President Cyril Ramaphosa has used his weekly newsletter to citizens to remind South Africans that as a signatory to the Genocide Convention, government bears a responsibility to prevent acts of genocide wherever they occur.
This in the wake of South Africa’s approach to the International Court of Justice (ICJ) to garner not only a ceasefire of Israel’s military barrage of Palestine but also to ask the court to find the Israeli government guilty of committing acts of genocide.
“The Genocide Convention was unanimously adopted by the United Nations General Assembly in the immediate aftermath of the Holocaust, one of the worst crimes in modern history. Having witnessed the mass extermination of six million Jews and millions of other victims of the Nazis, the world came together to prevent such atrocities from occurring again.
“As a signatory to that convention, South Africa carries a responsibility, like other States that are signatory to the convention, to prevent acts of genocide wherever they occur. It was in fulfilment of this responsibility and to prevent further civilian deaths and destruction that South Africa took this case to the court,” the President said.
The court ordered Israel, amongst others, to take all measures within its power to prevent the commission of genocide and to immediately ensure that Palestinians have access to basic services and humanitarian assistance.
The ICJ also found that it was “plausible” that Israel committed acts which violate the Genocide Convention.
President Ramaphosa explained that South Africa’s own painful past rooted in racism and apartheid lends credence to its unrelenting position on the war.
“As a nation that fought and defeated apartheid, we have a particular obligation to stand up for justice and fundamental human rights for all people, everywhere. It is this obligation that informed our application to the International Court of Justice (ICJ) to halt the violence unleashed by Israel on the Gaza Strip,” he said.
Refuting Anti-Semitism allegations
President Ramaphosa emphasised that critique of the Israeli government’s strikes on Gaza “is not directed at any religious or ethnic group, and cannot simply be dismissed as Anti-Semitism”.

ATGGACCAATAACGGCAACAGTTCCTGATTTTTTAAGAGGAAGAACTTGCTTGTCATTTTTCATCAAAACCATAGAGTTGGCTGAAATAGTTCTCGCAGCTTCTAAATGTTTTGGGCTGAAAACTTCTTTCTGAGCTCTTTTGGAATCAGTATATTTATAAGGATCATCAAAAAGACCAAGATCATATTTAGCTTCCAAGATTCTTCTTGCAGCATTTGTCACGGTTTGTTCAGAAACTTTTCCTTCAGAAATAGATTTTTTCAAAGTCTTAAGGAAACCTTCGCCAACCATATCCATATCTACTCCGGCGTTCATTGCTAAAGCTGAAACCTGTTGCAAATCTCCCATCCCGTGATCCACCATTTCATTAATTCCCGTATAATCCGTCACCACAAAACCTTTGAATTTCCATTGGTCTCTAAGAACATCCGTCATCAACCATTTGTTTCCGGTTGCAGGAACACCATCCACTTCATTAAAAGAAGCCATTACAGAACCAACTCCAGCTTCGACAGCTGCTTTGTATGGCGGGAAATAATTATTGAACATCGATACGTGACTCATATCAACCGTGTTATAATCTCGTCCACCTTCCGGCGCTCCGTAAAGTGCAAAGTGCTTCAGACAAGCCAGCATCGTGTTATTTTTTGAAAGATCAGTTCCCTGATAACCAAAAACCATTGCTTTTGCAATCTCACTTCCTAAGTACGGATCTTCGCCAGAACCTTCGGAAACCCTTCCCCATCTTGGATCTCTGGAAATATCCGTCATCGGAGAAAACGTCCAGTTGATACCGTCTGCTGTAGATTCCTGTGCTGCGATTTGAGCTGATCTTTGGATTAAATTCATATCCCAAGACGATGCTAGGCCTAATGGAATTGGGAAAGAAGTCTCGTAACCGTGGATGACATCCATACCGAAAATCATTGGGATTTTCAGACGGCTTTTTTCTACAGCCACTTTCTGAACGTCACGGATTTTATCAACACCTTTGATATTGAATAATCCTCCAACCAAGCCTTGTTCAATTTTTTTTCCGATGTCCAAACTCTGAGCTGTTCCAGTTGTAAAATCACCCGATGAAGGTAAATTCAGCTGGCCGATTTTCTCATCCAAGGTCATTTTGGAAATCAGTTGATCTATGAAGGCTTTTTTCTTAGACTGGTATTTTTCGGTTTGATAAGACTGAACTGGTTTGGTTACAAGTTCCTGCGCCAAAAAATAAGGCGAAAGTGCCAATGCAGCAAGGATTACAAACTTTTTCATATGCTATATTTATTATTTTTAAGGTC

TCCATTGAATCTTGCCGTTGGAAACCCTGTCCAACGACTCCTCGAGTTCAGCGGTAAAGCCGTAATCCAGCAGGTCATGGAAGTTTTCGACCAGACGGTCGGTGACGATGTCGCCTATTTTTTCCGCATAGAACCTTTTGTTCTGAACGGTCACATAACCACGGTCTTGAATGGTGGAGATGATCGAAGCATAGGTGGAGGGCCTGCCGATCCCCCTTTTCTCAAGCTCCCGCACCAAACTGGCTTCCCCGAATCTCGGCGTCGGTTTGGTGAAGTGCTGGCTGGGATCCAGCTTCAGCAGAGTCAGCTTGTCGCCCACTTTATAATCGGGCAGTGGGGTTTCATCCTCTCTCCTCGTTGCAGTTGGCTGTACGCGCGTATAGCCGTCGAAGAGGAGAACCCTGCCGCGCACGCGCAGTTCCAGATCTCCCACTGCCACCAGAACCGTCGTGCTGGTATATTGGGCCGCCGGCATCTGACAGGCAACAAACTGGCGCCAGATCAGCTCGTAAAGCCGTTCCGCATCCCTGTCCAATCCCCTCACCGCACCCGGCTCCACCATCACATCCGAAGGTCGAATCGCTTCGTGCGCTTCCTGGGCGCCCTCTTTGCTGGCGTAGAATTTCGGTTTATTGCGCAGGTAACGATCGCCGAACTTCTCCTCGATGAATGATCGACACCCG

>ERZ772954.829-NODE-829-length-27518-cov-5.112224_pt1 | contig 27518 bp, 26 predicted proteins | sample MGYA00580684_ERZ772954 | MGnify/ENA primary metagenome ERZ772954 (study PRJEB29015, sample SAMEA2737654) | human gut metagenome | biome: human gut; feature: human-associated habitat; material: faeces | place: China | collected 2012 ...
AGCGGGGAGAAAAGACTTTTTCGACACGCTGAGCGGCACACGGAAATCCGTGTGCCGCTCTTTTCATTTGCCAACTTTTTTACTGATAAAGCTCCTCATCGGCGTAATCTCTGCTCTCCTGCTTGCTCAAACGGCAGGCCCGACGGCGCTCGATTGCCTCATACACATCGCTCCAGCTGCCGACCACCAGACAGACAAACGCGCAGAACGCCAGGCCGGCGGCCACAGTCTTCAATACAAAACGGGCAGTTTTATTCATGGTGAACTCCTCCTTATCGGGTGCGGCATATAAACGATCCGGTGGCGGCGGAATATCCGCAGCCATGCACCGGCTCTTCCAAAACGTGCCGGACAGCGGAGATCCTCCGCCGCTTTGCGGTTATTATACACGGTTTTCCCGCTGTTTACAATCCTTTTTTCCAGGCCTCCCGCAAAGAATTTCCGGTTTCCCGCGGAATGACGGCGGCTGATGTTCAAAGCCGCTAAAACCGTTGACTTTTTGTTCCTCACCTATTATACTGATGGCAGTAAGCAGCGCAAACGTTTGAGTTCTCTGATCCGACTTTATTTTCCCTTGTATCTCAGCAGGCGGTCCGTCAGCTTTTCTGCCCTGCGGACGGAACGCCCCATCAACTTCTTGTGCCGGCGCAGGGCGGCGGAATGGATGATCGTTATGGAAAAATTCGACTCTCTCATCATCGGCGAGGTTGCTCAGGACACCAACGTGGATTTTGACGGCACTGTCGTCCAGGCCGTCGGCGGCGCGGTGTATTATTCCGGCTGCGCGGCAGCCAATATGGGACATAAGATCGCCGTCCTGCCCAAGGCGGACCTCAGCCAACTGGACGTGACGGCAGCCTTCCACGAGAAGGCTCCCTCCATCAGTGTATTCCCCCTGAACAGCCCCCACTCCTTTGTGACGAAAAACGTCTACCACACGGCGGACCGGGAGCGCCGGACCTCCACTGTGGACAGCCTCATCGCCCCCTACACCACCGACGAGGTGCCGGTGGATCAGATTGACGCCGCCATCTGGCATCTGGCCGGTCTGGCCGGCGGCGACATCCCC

“Nor can our case before the ICJ be said to diminish the enormity of the Holocaust. On the contrary, it is the experience by humanity of the Holocaust and other acts of genocide that motivates our efforts to prevent anything of this nature from happening again.
“As government, we have been consistent about the application of international law. We have been equally consistent in condemning the atrocities committed by Hamas against Israeli civilians on 7 October 2023 and in calling for the release of hostages still being held in Gaza.
“Yet, as we argued in our case before the ICJ, this attack on civilians in Israel cannot justify the subsequent acts committed by the Israeli military against the residents of Gaza,” he said.
President Ramaphosa said the court application to the ICJ is solely focused on “the Palestinian people; their suffering, the deprivation of their rights, and the denial of their right to self-determination”.
“Yet, in bringing this application, we are seeking to reinforce, protect and advance the rights of all people, at all times. The unprecedented onslaught against the people of the Gaza Strip by the Israeli military is an assault on all those who believe in justice, human rights and respect for international law.
“As South Africa, we have called these genocidal acts that the international community has a duty to halt and hold Israel accountable for. As South Africans who are committed to peace, justice and human rights, we are proud to stand on the right side of history,” he said.
The President called on South Africans to support government’s call for justice.
“A genocide is unfolding in the Gaza Strip and we have a moral duty to act. Let it be recorded in the history books that the democratic South Africa was not among those who shut their eyes or claimed they didn’t know.
“I call on all South Africans to rally behind our call for justice for the Palestinian people, and for a negotiated settlement that will bring about a just peace between Israelis and Palestinians. This cause is a reminder to us all that justice for only some is justice for none,” President Ramaphosa said. – SAnews.gov.za